"The Power Of Our Identity"

Sermon Preached By Rev. Richard E. Stetler - November 7, 2004

Daniel 7:1-3, 15-18; Ephesians 1:15-23

     Now that we are in the aftermath of our national elections, it has been intriguing to notice the power that is being attributed to Christianity by some commentators for the Republican victory.  Paul Harvey, for example, mentioned last week that the Democrats have taken notice that the Bible belt is as wide as the nation.  Others have said that the controversial issues on ballots in many of the swing states is what brought out the Evangelical vote in such vast numbers.             

     No doubt across our land this morning some clergy will be telling their congregations how the Holy Spirit prevailed in our election and how people united for Christ will be bringing our country back to the values of our founding fathers and mothers.  As with every enormously expensive election, both in financial and emotional currency, the analysis of what happened on November 2 will continue for a long time.            

     Do some of us actually believe that the power of the Church lies in forming a block of voters that has the ability to sway a national election?  Is this who we have been called to be?  Do we honestly think that putting the right people in office and formulating the right strategies for dealing with national issues is going to change the minds and hearts of Americans?  During their campaigning each Presidential candidate promised how he was going to fix our lives. Can anyone ever do that? 

     For example, if Social Security could be overhauled so that every American upon retirement could be assured of receiving annually $40,000, would that sum of money help us to manage our spending patterns more wisely?  Would bringing prayer back into our public schools and putting the Ten Commandments in every classroom inspire students to become self-starters? Would such an activity help students to develop a hunger for learning causing them to devour every book that could lead them beyond their current academic horizons?  

     I do not mean to trivialize or minimize the importance of our elected form of government. Our society needs strong laws as well as a balance of powers to keep the environment of our society safe and productive for its citizens.  In fact, even with all its flaws, what we have is second to none in the world. 

     Historically, however, each of us knows that no government or elected official can ever determine the course of our spiritual journey.  How we unlock and develop our potential is our decision.  We are the ones who create the attitudes, values and goals that enable us to express our discipleship motivated by a consciousness, the source of which no one can see.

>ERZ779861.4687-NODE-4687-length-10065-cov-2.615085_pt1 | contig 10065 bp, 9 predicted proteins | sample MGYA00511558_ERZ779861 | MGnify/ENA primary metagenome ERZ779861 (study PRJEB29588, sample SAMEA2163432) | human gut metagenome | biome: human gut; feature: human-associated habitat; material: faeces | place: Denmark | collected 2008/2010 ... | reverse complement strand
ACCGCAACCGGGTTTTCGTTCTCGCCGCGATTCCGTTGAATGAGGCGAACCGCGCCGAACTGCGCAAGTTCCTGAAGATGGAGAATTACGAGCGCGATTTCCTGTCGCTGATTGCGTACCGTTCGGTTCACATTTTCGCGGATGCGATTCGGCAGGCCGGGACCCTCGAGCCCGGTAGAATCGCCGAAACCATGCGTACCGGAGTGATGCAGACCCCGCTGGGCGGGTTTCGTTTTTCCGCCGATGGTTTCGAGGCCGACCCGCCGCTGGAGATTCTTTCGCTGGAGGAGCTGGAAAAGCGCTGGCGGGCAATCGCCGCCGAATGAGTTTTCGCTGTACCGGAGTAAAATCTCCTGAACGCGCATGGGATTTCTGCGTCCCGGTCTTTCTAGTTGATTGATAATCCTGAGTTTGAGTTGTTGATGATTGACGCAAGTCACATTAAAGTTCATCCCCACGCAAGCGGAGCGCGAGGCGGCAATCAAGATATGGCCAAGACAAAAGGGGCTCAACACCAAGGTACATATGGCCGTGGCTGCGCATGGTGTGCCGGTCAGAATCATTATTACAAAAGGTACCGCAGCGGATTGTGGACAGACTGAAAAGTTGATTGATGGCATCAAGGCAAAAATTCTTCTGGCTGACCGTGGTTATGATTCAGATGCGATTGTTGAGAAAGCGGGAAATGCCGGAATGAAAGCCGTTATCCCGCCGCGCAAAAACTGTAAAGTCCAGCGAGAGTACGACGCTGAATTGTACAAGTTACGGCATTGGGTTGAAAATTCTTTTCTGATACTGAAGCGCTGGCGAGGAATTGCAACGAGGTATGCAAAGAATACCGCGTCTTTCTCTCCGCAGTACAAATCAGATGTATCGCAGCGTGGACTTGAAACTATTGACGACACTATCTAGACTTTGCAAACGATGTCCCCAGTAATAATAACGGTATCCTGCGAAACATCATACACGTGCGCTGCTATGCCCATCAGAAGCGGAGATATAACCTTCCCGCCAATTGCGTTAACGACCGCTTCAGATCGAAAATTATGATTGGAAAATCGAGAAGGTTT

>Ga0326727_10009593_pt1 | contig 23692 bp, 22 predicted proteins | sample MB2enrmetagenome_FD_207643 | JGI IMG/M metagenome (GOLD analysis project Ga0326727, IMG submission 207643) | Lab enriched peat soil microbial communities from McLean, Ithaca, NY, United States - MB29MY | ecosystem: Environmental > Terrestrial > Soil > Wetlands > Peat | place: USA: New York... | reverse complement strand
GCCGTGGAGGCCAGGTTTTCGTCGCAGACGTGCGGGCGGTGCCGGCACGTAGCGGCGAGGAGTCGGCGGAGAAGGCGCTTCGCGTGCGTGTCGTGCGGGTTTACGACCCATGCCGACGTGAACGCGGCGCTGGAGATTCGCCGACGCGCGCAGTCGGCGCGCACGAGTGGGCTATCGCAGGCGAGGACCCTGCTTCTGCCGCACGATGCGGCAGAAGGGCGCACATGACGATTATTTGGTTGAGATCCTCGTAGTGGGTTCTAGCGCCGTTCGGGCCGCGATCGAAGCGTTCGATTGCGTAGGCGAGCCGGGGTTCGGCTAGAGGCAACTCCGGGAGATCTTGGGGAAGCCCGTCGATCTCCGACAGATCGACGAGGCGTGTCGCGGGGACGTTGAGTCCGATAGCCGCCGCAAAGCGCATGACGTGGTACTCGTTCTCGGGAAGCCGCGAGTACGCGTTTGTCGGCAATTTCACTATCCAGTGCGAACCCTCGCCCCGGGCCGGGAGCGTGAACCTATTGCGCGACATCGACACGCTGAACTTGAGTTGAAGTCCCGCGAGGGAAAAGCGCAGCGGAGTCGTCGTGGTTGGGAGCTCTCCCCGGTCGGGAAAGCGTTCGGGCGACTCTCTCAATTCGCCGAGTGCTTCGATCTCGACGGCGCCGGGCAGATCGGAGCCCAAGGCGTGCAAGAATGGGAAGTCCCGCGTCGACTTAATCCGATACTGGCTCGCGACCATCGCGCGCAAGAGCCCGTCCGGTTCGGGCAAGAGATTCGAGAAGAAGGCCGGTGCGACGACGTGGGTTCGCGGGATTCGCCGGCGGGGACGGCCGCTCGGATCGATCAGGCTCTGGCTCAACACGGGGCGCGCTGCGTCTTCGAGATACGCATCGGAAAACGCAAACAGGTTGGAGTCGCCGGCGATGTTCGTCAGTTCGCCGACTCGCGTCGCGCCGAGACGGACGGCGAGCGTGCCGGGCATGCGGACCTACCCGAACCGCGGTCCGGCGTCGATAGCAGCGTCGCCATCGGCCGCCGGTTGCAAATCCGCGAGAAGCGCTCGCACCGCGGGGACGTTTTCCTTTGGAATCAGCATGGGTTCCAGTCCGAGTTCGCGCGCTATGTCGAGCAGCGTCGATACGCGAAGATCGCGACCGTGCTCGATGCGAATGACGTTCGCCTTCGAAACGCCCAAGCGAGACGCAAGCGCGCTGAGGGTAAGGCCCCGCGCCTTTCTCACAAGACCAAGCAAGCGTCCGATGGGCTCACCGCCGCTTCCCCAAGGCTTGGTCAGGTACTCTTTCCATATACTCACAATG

As we celebrate All Saints Day today, think about those in your past who inspired the development of your character, values, spiritual skills and who helped you learn your identity by teaching you how to use the talents with which you were born.  Maybe it was Mom or Dad, a Scout leader, a youth counselor, a Drill Instructor, or a teacher who noticed your promise and worked with you.  Those who inspired growth in a world that our eyes cannot see are the saints in our lives.    

     The Apostle Paul understood that Jesus’ Kingdom was not of this world.  There are times when we forget this.  In his letter to the Ephesians, Paul discussed the enormity of our power as individuals.  He wrote, “I ask that your minds may be opened to see God’s light, so that you will know what is the hope to which he has called you, how rich are the wonderful blessings he promises his people, and how very great is his power at work in us who believe.  This power working in us is the same as the mighty strength, which God used when he raised Jesus from death. 

     This power has nothing to do with who is in office or what promises politicians made to us or who is putting more money into our pockets through tax cuts.  This power has to do with how each of us intends to carry our energy in spite of our analysis of what is happening around us.  Living this way communicates that our faith is what gives us guidance. This power is what allows us to become a useful tool for God’s creativity.